The ordeal that started with the landslide has entered its fifth month now. Twenty-five thousand people of Gojal (upper Hunza) have been stranded, cut off from the rest of the country since there is no land connection and the boat service has been suspended. The educational price of the Hunza disaster can have serious consequences for the local inhabitants whose top priority is the provision of the best possible education for their children. A number of analysts believe that the large-scale disaster could have been averted had there been faster rescues. The authorities either did not realize the enormity of the challenge and its potential repercussions or deliberately downplayed the magnitude of the calamity. The result, however, is an uncertain situation that can lead to huge losses.

The writer is the director of the Centre for Humanities and Social Sciences at the Lahore School of Economics and the author of Rethinking Education in Pakistan.


  1. In fact, the skeleton of educational network in Hunza has been Drawn Dr. Sahab bases on ground realities. Indeed, we have no other option to survive/flourish except education. The history of formal education in the region stems from the initiation of the first primary school in Karimabad, Hunza in 1913, established by the then British India, whose first teacher was from Punjab, thanks to the British India and the teacher who served this isolated area.
    We are extremely gratitude to His Highness Sir Sultan Muhammad Shah Aga Khan -III, who established the 1st Diamond Jubilee School system in Hunza in 1946, which paved / initiated the path to bring change in the social context of Hunza through flourishing the educational grounds.


  2. Yea, the story of Hunza education is interesting one...It has come a long way. Lets pray this love for education continue in generations to come.

  3. The only future asset of Hunza people is education. From access to education now, people are thinking about quality of education. Apart that people have dream to established University in this peaceful land and attract students from all-around the world. But aftermath of the disaster it challenged their dream. Now, there is chance that it may become “Aadhay Adhooray Khwaab”of Hunza people.
    Thanks to highlight the educational issue of Hunza in this article.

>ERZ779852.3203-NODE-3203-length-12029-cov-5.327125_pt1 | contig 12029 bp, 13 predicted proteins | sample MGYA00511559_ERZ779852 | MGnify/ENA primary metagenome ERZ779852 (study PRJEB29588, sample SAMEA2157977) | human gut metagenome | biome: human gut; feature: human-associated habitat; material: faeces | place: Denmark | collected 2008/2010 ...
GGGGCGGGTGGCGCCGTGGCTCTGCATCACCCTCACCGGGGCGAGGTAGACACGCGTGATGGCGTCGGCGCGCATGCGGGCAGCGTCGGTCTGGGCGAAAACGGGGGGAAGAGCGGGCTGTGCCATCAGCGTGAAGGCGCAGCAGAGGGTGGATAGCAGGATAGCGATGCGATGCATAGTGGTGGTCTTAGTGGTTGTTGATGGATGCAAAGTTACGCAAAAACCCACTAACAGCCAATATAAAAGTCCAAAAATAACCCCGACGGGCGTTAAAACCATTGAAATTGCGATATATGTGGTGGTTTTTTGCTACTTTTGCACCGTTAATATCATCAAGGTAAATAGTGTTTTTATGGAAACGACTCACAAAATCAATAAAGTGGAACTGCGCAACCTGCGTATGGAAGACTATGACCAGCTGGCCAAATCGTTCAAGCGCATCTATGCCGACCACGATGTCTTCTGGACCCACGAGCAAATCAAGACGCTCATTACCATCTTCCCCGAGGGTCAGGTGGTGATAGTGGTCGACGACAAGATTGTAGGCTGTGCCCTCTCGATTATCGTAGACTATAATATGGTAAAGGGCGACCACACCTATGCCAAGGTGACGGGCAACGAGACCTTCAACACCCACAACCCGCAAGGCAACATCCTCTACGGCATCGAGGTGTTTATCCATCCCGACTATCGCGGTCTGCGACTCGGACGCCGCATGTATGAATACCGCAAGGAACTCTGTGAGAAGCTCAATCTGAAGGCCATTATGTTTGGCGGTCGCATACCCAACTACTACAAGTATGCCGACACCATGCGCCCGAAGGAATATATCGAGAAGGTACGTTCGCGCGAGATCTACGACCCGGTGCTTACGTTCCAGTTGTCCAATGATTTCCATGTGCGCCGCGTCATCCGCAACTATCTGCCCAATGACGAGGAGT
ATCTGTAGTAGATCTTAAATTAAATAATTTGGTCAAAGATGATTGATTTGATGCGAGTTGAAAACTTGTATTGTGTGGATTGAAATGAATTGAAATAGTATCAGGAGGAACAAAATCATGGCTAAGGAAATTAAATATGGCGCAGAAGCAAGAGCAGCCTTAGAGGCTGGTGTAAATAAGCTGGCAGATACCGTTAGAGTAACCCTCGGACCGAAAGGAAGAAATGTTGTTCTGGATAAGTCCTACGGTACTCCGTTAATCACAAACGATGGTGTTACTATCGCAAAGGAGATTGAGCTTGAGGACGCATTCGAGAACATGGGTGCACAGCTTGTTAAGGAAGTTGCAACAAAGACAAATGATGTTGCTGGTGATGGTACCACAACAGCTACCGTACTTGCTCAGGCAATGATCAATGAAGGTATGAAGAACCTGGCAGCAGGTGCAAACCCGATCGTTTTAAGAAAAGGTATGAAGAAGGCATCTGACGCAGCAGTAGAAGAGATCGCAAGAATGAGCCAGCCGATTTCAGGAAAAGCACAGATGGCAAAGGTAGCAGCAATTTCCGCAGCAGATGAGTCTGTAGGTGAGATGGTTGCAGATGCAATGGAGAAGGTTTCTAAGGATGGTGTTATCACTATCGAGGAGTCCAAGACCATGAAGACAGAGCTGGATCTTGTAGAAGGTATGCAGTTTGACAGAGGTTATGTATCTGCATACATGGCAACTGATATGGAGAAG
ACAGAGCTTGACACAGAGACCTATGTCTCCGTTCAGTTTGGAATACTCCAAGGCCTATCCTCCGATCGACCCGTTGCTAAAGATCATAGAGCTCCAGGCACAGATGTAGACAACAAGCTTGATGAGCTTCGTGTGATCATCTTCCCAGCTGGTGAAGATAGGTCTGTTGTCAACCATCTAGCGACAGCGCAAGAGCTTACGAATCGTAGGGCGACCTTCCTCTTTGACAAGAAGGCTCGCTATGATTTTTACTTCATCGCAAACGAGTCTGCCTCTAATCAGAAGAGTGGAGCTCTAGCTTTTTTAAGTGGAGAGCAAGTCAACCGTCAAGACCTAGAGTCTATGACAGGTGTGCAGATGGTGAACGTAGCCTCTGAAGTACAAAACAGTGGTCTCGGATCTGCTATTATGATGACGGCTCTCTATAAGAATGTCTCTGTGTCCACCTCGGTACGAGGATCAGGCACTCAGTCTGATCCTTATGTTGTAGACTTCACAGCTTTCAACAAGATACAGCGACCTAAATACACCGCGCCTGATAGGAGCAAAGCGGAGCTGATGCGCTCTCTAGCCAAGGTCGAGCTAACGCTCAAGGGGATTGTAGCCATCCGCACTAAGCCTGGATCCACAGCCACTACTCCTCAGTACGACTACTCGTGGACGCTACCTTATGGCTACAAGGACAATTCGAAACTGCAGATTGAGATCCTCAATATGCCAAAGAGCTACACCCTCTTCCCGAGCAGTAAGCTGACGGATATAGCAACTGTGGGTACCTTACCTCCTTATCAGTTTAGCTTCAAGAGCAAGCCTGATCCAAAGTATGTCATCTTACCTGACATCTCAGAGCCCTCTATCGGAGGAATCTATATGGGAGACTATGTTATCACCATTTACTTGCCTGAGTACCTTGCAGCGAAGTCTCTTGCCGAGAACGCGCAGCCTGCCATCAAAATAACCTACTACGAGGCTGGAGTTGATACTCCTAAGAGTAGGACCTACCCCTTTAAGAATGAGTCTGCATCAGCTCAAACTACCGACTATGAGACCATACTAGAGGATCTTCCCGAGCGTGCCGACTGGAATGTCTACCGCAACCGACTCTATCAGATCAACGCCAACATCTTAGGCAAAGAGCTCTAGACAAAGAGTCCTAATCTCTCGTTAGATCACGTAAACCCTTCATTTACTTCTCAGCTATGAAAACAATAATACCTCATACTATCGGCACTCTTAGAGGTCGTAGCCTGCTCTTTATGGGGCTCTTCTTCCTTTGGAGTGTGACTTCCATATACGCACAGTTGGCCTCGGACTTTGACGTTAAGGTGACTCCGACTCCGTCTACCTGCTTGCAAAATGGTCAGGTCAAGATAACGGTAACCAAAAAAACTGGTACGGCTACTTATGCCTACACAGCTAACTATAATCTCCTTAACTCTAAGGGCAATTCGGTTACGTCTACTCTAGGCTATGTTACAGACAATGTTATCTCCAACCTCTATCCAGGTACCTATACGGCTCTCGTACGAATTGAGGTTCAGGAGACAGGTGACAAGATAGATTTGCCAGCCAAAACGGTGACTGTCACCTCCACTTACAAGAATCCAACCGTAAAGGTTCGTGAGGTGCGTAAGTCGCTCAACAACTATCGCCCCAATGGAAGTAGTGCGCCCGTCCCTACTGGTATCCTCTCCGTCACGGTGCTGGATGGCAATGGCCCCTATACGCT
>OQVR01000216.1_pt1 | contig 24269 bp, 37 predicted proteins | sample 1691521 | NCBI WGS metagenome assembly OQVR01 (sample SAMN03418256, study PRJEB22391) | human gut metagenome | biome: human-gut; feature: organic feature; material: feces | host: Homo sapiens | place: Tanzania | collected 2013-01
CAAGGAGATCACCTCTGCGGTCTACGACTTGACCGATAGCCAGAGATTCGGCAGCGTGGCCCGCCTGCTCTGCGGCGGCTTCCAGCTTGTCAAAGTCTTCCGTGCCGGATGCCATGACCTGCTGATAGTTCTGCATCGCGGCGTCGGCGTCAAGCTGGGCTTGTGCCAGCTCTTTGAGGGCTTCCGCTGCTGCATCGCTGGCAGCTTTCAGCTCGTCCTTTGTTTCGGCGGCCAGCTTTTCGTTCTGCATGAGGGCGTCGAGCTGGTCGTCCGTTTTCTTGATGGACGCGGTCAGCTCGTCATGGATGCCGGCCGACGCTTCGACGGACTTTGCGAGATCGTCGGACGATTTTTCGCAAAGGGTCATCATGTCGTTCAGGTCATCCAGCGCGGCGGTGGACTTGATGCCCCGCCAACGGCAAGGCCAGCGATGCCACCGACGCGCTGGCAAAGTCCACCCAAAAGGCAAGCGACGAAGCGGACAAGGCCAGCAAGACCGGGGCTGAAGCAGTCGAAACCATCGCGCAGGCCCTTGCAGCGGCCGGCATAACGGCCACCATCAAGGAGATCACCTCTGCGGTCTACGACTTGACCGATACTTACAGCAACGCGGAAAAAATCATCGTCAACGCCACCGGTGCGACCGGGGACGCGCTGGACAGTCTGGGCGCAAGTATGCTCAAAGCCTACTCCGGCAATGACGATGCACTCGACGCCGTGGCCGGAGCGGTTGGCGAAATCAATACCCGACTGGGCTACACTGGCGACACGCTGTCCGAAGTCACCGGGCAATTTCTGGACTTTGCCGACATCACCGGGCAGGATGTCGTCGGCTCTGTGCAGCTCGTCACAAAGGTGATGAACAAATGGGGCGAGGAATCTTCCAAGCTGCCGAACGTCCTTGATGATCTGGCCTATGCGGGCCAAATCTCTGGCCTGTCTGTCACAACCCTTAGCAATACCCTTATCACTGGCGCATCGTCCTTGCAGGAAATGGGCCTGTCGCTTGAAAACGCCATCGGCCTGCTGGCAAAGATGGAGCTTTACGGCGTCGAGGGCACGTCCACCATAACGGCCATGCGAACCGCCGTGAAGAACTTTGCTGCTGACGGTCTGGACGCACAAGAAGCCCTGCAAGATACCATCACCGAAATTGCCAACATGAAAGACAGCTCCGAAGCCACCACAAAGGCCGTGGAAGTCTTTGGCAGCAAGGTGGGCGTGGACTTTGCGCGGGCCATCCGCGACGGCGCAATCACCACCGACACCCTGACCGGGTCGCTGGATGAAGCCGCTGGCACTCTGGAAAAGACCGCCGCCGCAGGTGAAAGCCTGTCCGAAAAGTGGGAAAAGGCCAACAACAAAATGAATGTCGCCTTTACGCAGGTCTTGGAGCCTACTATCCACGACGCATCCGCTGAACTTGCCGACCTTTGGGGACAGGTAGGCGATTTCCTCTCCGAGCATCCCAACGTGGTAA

4. Dr.Sahib, thanks for your continuous and selfless support for the people of Hunza in general and upper Hunza in particular, in this circle situation. You are right, people of the area are motivated towards education and they invest their limited available resource on education considering it the only path for bright future of their new generation. No doubt, this situation has posed a big question for them how to move towards their ideals and visions of education. However, I hope that the people will keep continue striving for education by working together and taking benefit from wisdom of other friends like you.

  5. Rahim: Thanks. A university in Hunza. What a dream....I think lets get together and try to realize this dream.

  6. Ali: can we set up a funding for the efforts of edcuation...Think about it.

  7. Hunza do need a university. But we don't need a mediocre university. Mediocre university may cause more harm that help, as currently if you are a good student you go to Karachi, Lahore, Peshawar and Islamabad and try to get admission in top universities. But if a university is created here which is mediocre, it would be comfortable for students to stay here and not go for that top universities. May be in future we will have a branch of University of Central Asia here. A good university in Hunza will help way more students get better and higher education.

    May God save the people of Hunza from the disaster.

  8. Hi, The idea of a univeristy should be carried forward by AK net work and it should a world standard educational institution where foreign faculty should also be welcome to teach at least for initial time.

  9. Dear Sir, thank you very much for highlighting the importnat this important issue. Definetly the people of hunza see their bright future by getting only quality education but unfortunatly the disaster has shrink their hopes and they faces alot of crices to continue the ducation of their siblings. I hope such plateforms play a critical role to highlight this issue up-to high authorities.

    Bashir Ahmed

  10. a very good analysis i realize the strength of my area.

    A very good idea of establishing a university.....especailly the foriegn faculty at the initial years would develop a standard human resource for running the university itself.

  11. Reshma, in the rebuilding phase of Gojal, quality education and opportunities for quality education are going to play a central role. The educated youth of Gojal, like yourself, need to play a crucial part in it.

  12. PEGGY: You and your comments are most welcome here.:)